This section covers the commands used in the MySQL Cluster Manager for getting and setting values of various types used in MySQL Cluster configuration. We begin with a discussion of what we mean by the term “configuration attribute”, and how this relates to the manual configuration of a MySQL Cluster using MySQL Cluster configuration parameters and MySQL Server options and variables that you may already be familiar with.
Configuration parameters set in the
MySQL Cluster global configuration file read by the management
server (or servers), by convention named
Configuration variables set in a
running MySQL server (SQL node) by using the SQL
SET statement in the
mysql command-line client (or in another
MySQL client application)
Configuration options passed to MySQL Cluster executable programs when invoking them
Configuration options passed to mysqld often have the effect of setting values for configuration variables, many—but not all—of which can be overridden in a running MySQL server using a MySQL client application such as mysql.
MySQL Cluster Manager simplifies this configuration scheme by treating all 3 types of configuration data as attributes, where the term “attribute” refers to a MySQL Cluster configuration parameter, a MySQL Server variable, or a command-line option used with one or more MySQL Cluster binary programs. It does this transparently, handling all necessary changes in a unified interface.
For example, suppose that you wish to know how much data memory is
allocated to the data nodes in a given MySQL Cluster. Rather than
having to determine that this is controlled using the
parameter that is written in the
file and then reading that file to find the value, you merely
invoke the MySQL Cluster Manager
get command, and MySQL Cluster Manager handles
reading from the file for you, and displays the value without the
necessity of opening the file in a separate application such as
more or less. If you wish to
change the amount of data memory allocated to the data nodes, you
can issue a MySQL Cluster Manager
reset) command; MySQL Cluster Manager then writes the desired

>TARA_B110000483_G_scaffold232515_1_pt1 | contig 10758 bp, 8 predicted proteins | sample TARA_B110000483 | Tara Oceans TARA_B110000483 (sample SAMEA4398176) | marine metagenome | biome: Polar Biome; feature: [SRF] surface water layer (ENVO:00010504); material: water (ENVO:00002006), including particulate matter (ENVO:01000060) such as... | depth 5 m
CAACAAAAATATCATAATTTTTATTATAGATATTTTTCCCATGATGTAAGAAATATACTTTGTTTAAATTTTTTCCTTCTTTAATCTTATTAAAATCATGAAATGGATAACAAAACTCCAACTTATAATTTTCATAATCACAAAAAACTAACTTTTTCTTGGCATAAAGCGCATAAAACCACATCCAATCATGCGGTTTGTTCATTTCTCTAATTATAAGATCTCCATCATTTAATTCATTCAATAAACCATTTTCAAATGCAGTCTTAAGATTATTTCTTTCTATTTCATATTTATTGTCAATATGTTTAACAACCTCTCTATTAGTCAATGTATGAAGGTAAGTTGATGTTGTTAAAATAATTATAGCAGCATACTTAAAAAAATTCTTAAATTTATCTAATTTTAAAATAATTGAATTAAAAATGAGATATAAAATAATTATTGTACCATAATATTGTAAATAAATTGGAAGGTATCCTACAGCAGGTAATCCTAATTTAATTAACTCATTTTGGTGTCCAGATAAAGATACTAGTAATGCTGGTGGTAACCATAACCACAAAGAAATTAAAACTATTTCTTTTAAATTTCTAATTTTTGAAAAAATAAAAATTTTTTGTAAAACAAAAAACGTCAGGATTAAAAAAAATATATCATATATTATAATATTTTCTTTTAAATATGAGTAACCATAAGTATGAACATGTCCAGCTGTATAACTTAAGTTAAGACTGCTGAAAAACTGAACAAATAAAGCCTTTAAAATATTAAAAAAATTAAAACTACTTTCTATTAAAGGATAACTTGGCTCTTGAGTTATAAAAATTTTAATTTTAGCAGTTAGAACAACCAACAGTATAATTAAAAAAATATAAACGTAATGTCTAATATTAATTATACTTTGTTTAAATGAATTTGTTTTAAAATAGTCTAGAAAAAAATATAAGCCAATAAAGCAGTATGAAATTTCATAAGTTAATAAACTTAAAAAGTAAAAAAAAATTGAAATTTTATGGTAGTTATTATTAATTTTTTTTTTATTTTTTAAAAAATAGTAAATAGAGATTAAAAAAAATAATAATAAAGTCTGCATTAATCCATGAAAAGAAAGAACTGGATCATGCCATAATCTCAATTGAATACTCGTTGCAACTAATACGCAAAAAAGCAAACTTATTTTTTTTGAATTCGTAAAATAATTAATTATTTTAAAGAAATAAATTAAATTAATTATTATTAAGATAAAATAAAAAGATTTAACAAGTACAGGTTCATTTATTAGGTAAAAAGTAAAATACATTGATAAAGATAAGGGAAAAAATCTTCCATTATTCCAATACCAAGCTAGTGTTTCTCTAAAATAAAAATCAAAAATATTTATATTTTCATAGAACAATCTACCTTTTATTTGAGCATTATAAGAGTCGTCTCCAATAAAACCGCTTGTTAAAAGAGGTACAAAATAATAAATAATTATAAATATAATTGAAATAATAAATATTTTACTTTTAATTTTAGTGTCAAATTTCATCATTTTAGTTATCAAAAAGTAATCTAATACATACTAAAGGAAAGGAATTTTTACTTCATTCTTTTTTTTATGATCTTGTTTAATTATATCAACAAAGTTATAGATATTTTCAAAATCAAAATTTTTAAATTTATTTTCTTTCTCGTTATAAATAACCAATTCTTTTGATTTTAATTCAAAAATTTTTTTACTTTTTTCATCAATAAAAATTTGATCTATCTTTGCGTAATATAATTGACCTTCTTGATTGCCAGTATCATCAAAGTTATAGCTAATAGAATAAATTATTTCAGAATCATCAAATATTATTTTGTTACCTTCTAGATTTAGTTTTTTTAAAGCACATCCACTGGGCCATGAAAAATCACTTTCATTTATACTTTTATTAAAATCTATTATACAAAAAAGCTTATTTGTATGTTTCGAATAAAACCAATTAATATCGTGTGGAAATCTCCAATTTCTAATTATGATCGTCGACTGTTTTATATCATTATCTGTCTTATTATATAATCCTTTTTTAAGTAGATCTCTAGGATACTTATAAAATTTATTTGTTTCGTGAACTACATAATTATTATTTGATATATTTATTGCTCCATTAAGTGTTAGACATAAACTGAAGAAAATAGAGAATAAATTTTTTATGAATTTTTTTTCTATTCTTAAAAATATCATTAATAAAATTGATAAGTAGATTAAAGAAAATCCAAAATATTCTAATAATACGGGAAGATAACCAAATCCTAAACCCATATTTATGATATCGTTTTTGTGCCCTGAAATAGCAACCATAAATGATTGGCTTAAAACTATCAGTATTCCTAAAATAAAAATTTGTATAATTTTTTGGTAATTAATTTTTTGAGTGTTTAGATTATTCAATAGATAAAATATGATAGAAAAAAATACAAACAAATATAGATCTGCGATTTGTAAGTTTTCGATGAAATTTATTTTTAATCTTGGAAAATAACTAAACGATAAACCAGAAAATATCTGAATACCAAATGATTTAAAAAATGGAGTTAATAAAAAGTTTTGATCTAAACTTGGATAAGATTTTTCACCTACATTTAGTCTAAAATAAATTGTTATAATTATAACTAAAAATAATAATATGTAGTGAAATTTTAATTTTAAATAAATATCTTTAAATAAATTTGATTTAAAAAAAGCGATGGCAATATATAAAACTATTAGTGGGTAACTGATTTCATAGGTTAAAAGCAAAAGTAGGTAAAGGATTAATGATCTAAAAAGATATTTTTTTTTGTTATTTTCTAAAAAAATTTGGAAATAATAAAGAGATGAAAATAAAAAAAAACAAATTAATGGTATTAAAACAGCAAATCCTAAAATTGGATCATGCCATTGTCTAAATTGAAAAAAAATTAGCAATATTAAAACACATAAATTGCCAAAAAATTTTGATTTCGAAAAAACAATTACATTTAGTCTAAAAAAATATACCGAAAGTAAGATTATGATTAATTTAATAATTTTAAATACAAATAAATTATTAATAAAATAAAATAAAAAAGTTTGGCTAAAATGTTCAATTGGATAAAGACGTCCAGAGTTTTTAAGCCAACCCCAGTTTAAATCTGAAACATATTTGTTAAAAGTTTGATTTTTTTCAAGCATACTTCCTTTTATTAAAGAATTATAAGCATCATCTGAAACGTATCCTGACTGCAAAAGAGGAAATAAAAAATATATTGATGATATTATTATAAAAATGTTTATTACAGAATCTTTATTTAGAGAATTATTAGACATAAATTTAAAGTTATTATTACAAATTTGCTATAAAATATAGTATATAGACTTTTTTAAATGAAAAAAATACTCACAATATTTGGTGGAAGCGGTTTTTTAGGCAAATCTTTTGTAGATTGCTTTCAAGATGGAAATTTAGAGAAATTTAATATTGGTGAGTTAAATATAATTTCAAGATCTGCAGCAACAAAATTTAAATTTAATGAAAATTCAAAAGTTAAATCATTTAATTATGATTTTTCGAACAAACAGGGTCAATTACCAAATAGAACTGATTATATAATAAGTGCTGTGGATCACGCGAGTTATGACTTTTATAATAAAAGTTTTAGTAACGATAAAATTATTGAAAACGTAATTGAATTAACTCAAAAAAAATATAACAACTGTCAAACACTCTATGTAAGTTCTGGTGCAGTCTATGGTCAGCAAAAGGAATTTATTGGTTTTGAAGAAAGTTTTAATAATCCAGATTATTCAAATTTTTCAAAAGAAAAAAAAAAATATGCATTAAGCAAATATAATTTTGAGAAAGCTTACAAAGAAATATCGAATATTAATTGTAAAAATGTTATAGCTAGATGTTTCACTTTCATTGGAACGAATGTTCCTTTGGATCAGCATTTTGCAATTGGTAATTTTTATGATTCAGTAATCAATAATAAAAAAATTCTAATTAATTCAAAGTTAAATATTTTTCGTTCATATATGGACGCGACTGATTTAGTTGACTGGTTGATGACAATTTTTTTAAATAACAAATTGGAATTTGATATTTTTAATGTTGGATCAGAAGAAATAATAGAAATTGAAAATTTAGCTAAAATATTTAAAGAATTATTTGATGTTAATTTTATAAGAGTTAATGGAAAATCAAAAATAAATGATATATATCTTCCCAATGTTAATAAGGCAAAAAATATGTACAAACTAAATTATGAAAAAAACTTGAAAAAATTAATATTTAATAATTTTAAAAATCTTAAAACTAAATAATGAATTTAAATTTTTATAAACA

config.ini. If—as is the case
a configuration value in a running MySQL Cluster requires a
rolling restart to be performed, MySQL Cluster Manager can perform this operation
automatically so that the configuration change takes effect
without further intervention required on the part of the operator.
Default: This value is always used by any MySQL Cluster process of the type or types (such as ndbd or mysqld) to which the attribute applies, unless this value is overridden by the user.
Process: This value is used for all instances of a given type of MySQL Cluster process.
Instance: This value is used for a specific instance of a MySQL Cluster process, the instance being identified by its MySQL Cluster node ID.
Default values are hard-coded into MySQL Cluster; you can override
a default value for a given configuration attribute (using the
set command) or reset a given attribute value
to its default (using the
reset command), but
you cannot change a default value itself. You can set or reset an
configuration attribute's value on either the process level
or the instance level using a single
reset command. Once you have set or reset the
value of a configuration attribute, this value persists until it
is changed by executing another
When setting or resetting a configuration attribute value, you must specify the level at which the setting applies.
MySQL Cluster Manager determines what value to use for a configuration attribute relating to a given process by following these steps for each MySQL Cluster process:
(For each configuration attribute:)
Is an attribute value defined for the node ID of this process?
Yes: Use the value that was defined for this node ID, and exit.
No: Proceed to the next step.